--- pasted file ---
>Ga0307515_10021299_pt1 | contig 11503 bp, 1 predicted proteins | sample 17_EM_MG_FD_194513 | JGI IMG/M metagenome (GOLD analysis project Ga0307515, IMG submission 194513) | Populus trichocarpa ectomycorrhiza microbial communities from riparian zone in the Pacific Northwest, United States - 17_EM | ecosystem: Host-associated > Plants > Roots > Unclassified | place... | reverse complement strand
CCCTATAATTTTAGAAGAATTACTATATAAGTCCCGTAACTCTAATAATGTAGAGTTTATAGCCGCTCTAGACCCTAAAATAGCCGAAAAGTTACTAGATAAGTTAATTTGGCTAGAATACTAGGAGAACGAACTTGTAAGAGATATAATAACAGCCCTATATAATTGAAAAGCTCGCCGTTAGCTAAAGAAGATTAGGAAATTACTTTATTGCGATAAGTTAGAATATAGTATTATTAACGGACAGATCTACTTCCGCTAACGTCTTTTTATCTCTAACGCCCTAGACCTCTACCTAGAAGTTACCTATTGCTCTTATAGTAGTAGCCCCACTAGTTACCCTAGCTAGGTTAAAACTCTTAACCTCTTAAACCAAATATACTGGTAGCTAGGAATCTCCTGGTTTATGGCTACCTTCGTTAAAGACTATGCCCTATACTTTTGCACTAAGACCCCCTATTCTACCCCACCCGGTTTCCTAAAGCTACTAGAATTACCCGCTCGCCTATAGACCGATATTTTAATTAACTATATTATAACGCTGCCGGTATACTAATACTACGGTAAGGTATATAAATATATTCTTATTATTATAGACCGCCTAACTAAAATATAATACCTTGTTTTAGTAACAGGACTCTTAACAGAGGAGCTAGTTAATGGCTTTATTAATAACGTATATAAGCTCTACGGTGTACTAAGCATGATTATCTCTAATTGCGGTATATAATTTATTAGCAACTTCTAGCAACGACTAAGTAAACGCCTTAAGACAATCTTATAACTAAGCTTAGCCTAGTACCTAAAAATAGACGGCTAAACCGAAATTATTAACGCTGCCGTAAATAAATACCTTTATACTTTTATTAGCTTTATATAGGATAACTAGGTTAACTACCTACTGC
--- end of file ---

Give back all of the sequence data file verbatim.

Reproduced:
>Ga0307515_10021299_pt1 | contig 11503 bp, 1 predicted proteins | sample 17_EM_MG_FD_194513 | JGI IMG/M metagenome (GOLD analysis project Ga0307515, IMG submission 194513) | Populus trichocarpa ectomycorrhiza microbial communities from riparian zone in the Pacific Northwest, United States - 17_EM | ecosystem: Host-associated > Plants > Roots > Unclassified | place... | reverse complement strand
CCCTATAATTTTAGAAGAATTACTATATAAGTCCCGTAACTCTAATAATGTAGAGTTTATAGCCGCTCTAGACCCTAAAATAGCCGAAAAGTTACTAGATAAGTTAATTTGGCTAGAATACTAGGAGAACGAACTTGTAAGAGATATAATAACAGCCCTATATAATTGAAAAGCTCGCCGTTAGCTAAAGAAGATTAGGAAATTACTTTATTGCGATAAGTTAGAATATAGTATTATTAACGGACAGATCTACTTCCGCTAACGTCTTTTTATCTCTAACGCCCTAGACCTCTACCTAGAAGTTACCTATTGCTCTTATAGTAGTAGCCCCACTAGTTACCCTAGCTAGGTTAAAACTCTTAACCTCTTAAACCAAATATACTGGTAGCTAGGAATCTCCTGGTTTATGGCTACCTTCGTTAAAGACTATGCCCTATACTTTTGCACTAAGACCCCCTATTCTACCCCACCCGGTTTCCTAAAGCTACTAGAATTACCCGCTCGCCTATAGACCGATATTTTAATTAACTATATTATAACGCTGCCGGTATACTAATACTACGGTAAGGTATATAAATATATTCTTATTATTATAGACCGCCTAACTAAAATATAATACCTTGTTTTAGTAACAGGACTCTTAACAGAGGAGCTAGTTAATGGCTTTATTAATAACGTATATAAGCTCTACGGTGTACTAAGCATGATTATCTCTAATTGCGGTATATAATTTATTAGCAACTTCTAGCAACGACTAAGTAAACGCCTTAAGACAATCTTATAACTAAGCTTAGCCTAGTACCTAAAAATAGACGGCTAAACCGAAATTATTAACGCTGCCGTAAATAAATACCTTTATACTTTTATTAGCTTTATATAGGATAACTAGGTTAACTACCTACTGC